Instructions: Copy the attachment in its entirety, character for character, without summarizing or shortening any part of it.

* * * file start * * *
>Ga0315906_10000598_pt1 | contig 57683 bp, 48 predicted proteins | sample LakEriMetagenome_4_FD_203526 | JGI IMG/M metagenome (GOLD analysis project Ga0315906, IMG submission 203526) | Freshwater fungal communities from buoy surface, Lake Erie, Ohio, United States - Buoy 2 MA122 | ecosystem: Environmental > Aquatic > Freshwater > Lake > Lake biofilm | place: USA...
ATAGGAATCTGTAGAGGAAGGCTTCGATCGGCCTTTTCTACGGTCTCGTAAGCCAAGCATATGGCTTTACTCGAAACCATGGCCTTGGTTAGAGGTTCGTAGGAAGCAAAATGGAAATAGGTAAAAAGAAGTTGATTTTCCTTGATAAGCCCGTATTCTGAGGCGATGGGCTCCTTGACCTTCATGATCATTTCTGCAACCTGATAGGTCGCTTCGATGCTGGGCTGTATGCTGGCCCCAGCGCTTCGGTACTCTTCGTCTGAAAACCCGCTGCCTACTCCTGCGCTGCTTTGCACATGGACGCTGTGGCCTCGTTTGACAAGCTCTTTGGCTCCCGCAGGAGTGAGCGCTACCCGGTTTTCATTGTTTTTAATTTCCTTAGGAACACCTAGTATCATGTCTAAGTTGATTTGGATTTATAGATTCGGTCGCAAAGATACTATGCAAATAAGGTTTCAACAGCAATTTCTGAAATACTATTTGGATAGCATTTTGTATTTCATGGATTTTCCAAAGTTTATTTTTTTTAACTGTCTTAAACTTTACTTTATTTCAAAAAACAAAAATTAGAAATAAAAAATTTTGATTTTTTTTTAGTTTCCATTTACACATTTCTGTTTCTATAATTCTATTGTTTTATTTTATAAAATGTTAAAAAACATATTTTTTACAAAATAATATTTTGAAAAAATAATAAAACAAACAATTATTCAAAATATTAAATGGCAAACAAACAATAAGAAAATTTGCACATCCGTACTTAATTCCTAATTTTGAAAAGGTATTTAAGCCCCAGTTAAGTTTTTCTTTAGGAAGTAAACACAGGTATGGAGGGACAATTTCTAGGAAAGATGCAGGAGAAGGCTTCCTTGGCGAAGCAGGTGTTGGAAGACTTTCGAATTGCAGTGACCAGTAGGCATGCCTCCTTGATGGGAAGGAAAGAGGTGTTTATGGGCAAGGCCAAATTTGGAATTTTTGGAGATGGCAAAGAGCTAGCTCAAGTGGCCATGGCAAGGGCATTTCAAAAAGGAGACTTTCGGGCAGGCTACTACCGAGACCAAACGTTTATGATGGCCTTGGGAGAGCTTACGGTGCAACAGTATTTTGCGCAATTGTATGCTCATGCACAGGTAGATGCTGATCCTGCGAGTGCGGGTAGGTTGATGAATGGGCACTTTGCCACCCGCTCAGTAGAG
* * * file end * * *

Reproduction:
>Ga0315906_10000598_pt1 | contig 57683 bp, 48 predicted proteins | sample LakEriMetagenome_4_FD_203526 | JGI IMG/M metagenome (GOLD analysis project Ga0315906, IMG submission 203526) | Freshwater fungal communities from buoy surface, Lake Erie, Ohio, United States - Buoy 2 MA122 | ecosystem: Environmental > Aquatic > Freshwater > Lake > Lake biofilm | place: USA...
ATAGGAATCTGTAGAGGAAGGCTTCGATCGGCCTTTTCTACGGTCTCGTAAGCCAAGCATATGGCTTTACTCGAAACCATGGCCTTGGTTAGAGGTTCGTAGGAAGCAAAATGGAAATAGGTAAAAAGAAGTTGATTTTCCTTGATAAGCCCGTATTCTGAGGCGATGGGCTCCTTGACCTTCATGATCATTTCTGCAACCTGATAGGTCGCTTCGATGCTGGGCTGTATGCTGGCCCCAGCGCTTCGGTACTCTTCGTCTGAAAACCCGCTGCCTACTCCTGCGCTGCTTTGCACATGGACGCTGTGGCCTCGTTTGACAAGCTCTTTGGCTCCCGCAGGAGTGAGCGCTACCCGGTTTTCATTGTTTTTAATTTCCTTAGGAACACCTAGTATCATGTCTAAGTTGATTTGGATTTATAGATTCGGTCGCAAAGATACTATGCAAATAAGGTTTCAACAGCAATTTCTGAAATACTATTTGGATAGCATTTTGTATTTCATGGATTTTCCAAAGTTTATTTTTTTTAACTGTCTTAAACTTTACTTTATTTCAAAAAACAAAAATTAGAAATAAAAAATTTTGATTTTTTTTTAGTTTCCATTTACACATTTCTGTTTCTATAATTCTATTGTTTTATTTTATAAAATGTTAAAAAACATATTTTTTACAAAATAATATTTTGAAAAAATAATAAAACAAACAATTATTCAAAATATTAAATGGCAAACAAACAATAAGAAAATTTGCACATCCGTACTTAATTCCTAATTTTGAAAAGGTATTTAAGCCCCAGTTAAGTTTTTCTTTAGGAAGTAAACACAGGTATGGAGGGACAATTTCTAGGAAAGATGCAGGAGAAGGCTTCCTTGGCGAAGCAGGTGTTGGAAGACTTTCGAATTGCAGTGACCAGTAGGCATGCCTCCTTGATGGGAAGGAAAGAGGTGTTTATGGGCAAGGCCAAATTTGGAATTTTTGGAGATGGCAAAGAGCTAGCTCAAGTGGCCATGGCAAGGGCATTTCAAAAAGGAGACTTTCGGGCAGGCTACTACCGAGACCAAACGTTTATGATGGCCTTGGGAGAGCTTACGGTGCAACAGTATTTTGCGCAATTGTATGCTCATGCACAGGTAGATGCTGATCCTGCGAGTGCGGGTAGGTTGATGAATGGGCACTTTGCCACCCGCTCAGTAGAG